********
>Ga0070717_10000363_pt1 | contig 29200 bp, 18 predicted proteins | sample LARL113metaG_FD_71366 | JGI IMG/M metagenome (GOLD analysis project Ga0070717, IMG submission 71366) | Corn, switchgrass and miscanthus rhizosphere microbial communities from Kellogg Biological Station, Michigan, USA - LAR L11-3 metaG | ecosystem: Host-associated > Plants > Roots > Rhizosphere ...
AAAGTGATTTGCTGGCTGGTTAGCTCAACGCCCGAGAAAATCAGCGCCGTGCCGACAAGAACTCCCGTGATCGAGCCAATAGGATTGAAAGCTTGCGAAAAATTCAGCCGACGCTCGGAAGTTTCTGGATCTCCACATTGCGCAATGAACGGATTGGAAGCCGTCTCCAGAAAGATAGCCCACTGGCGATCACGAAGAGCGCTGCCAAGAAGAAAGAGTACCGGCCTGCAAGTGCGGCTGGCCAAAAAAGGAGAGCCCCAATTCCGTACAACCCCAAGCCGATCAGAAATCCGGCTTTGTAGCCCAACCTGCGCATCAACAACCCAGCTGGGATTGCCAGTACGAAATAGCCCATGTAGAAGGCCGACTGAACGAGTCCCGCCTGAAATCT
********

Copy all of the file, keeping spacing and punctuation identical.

>Ga0070717_10000363_pt1 | contig 29200 bp, 18 predicted proteins | sample LARL113metaG_FD_71366 | JGI IMG/M metagenome (GOLD analysis project Ga0070717, IMG submission 71366) | Corn, switchgrass and miscanthus rhizosphere microbial communities from Kellogg Biological Station, Michigan, USA - LAR L11-3 metaG | ecosystem: Host-associated > Plants > Roots > Rhizosphere ...
AAAGTGATTTGCTGGCTGGTTAGCTCAACGCCCGAGAAAATCAGCGCCGTGCCGACAAGAACTCCCGTGATCGAGCCAATAGGATTGAAAGCTTGCGAAAAATTCAGCCGACGCTCGGAAGTTTCTGGATCTCCACATTGCGCAATGAACGGATTGGAAGCCGTCTCCAGAAAGATAGCCCACTGGCGATCACGAAGAGCGCTGCCAAGAAGAAAGAGTACCGGCCTGCAAGTGCGGCTGGCCAAAAAAGGAGAGCCCCAATTCCGTACAACCCCAAGCCGATCAGAAATCCGGCTTTGTAGCCCAACCTGCGCATCAACAACCCAGCTGGGATTGCCAGTACGAAATAGCCCATGTAGAAGGCCGACTGAACGAGTCCCGCCTGAAATCT